• Hello FOG Team,

    I am using the postdownload scripts a lot after our ubuntu installations for hostname change, setting up fixed ips, adding the machine to the AD and very basic settings setup.

    Now we would like to use those scripts on already imaged machines to update those as well after imaging.

    So my thought was to create a git repository containing the scripts and either the postdownload script would pull the latest code and run it or we can pull it and run it manually.

    Do you have an idea how to make git work within FOS in case it is possible?

    My alternative idea would be to make the git repository available via nfs and on the FOG server install a cronjob updating the repo every 5 minutes or so. But I don’t really like that workaround since the update frequency is quite low 🙂

    I am also open for alternatives 🙂


  • @george1421 @Sebastian-Roth I just wanted to let you know that I moved to snapins and never regreted it for one second 🙂
    It is indeed much more flexible and involves way less maintenance on FOG updates.

    Thanks again!

  • @Sebastian-Roth I successfully finished the FOS kernel build including git 🙂
    I started with the FOS 1.5.9 TAG. I already started the build before I read your message.

    I installed the following packages:

    • CA Certificates <- Necessary for git https authentification
    • git
    • git-crypt <- We use this, so I was happy it is as easy as checking it 🙂

    And things work great 🙂
    Thank you for the guidance! It was actually very straight forward.

    @george1421 Thank you for the input. As far as I understand it is required to have the FOG client up and running in order to deploy snapins? That actually might be something I will look into as well!
    Actually during the FOS rebuild I had a similar idea, but instead of using snapins I was thinking of chrooting into the deployed system and run everything from there.
    However, I am not sure if that would be a robust solution.

  • Moderator

    @mstabrin I’m wondering if you are going about this from a wrong direction. Why not use rsync to keep your files in sync between your repository and the local server. If you use rsync or git for that matter, if you deployed as a snapin you would use rsync or git from your linux distro then would not need to add it to FOS Linux. It would only need to be in fos linux if you needed it to sync during imaging. (I need to check but I think rsync is already in FOS Linux).

    If you didn’t want to deploy via snapin just create a cron job that runs once a days to “freshen” the local files to your repo. With rsync only the changed files would be sync’d on each run.

  • Senior Developer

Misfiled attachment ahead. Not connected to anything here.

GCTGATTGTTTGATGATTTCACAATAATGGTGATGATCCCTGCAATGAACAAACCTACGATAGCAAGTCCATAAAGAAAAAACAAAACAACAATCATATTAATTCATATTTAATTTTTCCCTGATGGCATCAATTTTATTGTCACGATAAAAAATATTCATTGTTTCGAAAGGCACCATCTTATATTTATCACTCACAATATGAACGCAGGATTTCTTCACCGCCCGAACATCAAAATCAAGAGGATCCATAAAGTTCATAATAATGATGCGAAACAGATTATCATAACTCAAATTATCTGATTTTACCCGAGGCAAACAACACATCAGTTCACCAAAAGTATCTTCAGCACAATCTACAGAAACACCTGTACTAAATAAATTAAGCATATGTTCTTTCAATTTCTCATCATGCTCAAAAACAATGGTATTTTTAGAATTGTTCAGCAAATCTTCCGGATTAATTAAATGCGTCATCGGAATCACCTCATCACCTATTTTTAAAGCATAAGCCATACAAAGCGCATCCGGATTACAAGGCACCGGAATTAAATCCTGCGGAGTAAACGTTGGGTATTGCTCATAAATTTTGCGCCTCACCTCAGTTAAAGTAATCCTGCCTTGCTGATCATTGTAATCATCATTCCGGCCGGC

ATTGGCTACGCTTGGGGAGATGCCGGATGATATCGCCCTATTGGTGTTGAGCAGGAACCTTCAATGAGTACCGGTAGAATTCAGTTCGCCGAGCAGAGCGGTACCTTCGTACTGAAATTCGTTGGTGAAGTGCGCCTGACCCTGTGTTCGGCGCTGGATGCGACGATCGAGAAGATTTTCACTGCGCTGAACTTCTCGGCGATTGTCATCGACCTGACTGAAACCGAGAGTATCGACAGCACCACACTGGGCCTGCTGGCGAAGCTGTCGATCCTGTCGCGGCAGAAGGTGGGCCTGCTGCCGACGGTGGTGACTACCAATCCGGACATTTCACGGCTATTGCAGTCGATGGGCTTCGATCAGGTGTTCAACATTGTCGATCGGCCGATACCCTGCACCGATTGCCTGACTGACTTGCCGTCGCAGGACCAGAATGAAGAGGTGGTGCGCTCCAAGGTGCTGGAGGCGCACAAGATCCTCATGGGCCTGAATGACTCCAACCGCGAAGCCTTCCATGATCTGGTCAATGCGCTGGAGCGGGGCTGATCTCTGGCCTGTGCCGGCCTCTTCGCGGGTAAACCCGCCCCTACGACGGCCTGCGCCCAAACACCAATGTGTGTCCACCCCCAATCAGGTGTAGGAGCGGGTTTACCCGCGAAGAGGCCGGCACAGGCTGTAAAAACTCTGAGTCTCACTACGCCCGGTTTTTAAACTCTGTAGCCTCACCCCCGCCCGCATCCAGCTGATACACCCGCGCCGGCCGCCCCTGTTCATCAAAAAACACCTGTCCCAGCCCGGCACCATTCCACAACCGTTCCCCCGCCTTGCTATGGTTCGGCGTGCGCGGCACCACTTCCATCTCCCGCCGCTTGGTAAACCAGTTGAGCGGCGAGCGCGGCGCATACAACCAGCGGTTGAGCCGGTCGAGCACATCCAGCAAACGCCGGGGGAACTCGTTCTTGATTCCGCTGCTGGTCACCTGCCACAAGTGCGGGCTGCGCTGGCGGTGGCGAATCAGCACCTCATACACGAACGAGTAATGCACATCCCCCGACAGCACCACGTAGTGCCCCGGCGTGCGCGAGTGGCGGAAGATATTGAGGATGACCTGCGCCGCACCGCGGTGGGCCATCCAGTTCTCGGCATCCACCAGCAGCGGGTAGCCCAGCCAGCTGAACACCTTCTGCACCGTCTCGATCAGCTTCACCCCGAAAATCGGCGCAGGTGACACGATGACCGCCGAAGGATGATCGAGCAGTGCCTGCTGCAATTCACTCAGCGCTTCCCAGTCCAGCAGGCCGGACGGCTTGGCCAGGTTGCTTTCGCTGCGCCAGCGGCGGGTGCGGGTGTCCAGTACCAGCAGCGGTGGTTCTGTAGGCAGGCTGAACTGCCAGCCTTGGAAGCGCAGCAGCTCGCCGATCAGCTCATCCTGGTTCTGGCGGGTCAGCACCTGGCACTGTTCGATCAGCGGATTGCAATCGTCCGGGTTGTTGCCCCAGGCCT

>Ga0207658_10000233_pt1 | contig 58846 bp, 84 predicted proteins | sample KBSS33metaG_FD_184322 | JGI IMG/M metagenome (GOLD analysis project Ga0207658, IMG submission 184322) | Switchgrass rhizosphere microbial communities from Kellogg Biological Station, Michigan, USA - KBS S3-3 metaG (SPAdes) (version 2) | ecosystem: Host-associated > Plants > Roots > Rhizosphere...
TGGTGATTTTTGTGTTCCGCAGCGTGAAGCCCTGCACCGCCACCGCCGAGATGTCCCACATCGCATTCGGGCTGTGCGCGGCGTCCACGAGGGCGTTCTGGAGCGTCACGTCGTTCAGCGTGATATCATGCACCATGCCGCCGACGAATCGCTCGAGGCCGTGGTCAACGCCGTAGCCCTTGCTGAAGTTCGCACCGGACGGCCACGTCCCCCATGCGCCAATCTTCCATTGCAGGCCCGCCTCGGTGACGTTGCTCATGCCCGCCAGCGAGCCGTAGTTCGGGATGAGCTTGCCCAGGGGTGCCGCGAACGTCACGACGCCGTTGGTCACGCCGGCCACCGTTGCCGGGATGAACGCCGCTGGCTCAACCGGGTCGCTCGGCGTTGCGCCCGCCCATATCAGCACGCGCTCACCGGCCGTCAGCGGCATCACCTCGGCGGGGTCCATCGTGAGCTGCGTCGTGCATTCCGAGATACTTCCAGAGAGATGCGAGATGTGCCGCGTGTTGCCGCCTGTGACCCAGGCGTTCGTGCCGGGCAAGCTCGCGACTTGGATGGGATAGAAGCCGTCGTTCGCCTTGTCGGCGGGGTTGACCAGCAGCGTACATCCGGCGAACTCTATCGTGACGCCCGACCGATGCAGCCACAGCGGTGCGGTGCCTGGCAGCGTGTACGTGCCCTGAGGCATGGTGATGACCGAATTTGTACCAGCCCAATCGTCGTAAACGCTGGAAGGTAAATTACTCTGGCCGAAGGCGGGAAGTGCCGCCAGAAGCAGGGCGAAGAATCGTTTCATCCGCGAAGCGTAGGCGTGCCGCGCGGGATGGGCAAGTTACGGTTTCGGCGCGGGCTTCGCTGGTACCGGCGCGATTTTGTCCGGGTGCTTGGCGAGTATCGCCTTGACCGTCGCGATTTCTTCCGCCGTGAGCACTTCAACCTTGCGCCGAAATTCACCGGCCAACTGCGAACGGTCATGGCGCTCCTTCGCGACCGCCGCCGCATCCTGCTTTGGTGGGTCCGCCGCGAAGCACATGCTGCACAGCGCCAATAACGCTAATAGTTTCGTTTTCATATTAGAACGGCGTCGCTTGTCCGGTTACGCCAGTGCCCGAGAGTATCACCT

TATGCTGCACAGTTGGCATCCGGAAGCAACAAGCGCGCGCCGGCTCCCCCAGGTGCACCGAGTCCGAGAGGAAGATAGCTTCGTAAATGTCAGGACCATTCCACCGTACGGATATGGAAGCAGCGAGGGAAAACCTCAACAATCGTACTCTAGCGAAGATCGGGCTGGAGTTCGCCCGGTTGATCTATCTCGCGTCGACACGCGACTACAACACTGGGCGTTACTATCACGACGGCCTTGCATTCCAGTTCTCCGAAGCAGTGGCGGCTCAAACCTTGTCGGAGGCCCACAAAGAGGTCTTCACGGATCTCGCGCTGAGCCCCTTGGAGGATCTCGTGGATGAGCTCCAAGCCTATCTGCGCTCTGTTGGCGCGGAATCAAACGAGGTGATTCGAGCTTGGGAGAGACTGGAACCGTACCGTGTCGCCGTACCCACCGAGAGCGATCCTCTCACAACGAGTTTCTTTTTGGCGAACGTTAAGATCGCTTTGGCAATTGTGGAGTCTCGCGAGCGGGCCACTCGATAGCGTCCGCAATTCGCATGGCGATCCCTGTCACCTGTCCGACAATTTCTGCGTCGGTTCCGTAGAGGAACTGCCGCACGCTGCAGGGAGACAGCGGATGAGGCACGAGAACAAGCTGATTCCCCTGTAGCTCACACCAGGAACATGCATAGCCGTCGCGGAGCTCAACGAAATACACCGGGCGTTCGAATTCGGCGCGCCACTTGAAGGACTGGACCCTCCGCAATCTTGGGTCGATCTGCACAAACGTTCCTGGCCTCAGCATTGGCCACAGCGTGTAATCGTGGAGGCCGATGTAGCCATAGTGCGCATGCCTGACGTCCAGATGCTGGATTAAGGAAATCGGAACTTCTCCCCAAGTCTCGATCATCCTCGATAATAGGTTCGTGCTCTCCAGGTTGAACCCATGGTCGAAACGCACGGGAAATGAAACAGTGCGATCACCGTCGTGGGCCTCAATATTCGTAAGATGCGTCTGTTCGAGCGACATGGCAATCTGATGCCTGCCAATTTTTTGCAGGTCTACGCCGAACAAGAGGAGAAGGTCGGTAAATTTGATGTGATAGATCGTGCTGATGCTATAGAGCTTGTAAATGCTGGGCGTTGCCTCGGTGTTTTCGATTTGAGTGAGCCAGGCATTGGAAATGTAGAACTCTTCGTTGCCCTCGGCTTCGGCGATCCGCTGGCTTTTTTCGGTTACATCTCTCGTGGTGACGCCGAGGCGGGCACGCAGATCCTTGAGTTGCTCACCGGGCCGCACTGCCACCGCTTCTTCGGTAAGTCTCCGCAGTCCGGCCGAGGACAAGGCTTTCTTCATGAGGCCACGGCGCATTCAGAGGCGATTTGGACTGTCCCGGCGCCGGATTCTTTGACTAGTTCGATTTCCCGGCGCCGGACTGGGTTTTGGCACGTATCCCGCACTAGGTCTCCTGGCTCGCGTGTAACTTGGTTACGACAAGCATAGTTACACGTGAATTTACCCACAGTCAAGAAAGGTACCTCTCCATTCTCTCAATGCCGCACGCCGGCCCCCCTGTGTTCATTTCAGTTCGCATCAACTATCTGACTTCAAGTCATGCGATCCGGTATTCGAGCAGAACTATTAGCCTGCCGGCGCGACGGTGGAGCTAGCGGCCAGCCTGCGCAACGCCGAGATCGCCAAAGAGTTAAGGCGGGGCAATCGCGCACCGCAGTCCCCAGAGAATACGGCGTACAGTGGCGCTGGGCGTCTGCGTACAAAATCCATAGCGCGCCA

@mstabrin said in Using git inside FOS:

    Something I need to be careful about regarding the git FOS version? When I use FOG 1.5.9 the latest master branch is ok I guess?

    Yes, latest master branch of the fos repo should be fine. I have to say that I updated to a newer buildroot version a day ago which is not yet tested much. But as it’s just an update to buildroot’s latest LTS version I don’t think there is much to possibly go wrong with that. I will release that for dev-branch soon as well.

  • @Sebastian-Roth I totally understand why you would not want that in the official release 🙂

    But I think that this really sounds like a great solution for my case! I will test it as soon as possible:)

    Something I need to be careful about regarding the git FOS version? When I use FOG 1.5.9 the latest master branch is ok I guess?

    Best, Markus

  • Senior Developer

    @mstabrin While I can see why you would want to have that I am not too keen to add this to the official FOS inits because I imagine they will grow a fair bit when git is added and most people don’t use it.

    But you are free and welcome to compile your own inits and enable git to be added. Start by cloning the fos repo to some machine with CPU and RAM power and at least 20 GB of disk space available. Then change into that directory and run ./build.sh -f -a x64 - it starts downloading and preparing stuff for you. Then it will ask if you want to edit the configuration. Say y(es) here and you will get to a blue screen menu setup. Navigate to Target Packages -> Development Tools and enbale git (hit space key). Then choose EXIT (right arrow key + ENTER) three times to get back and confirm saving config changes. Then again say y(es) to let it start building.

    Will take 90 minutes on a powerful machine and heaps longer on a normal consumer laptop.

    If it all works out you should have a fresh compiles 64 bit FOS init file in …/fos/dist/init.xz to use on your FOG server.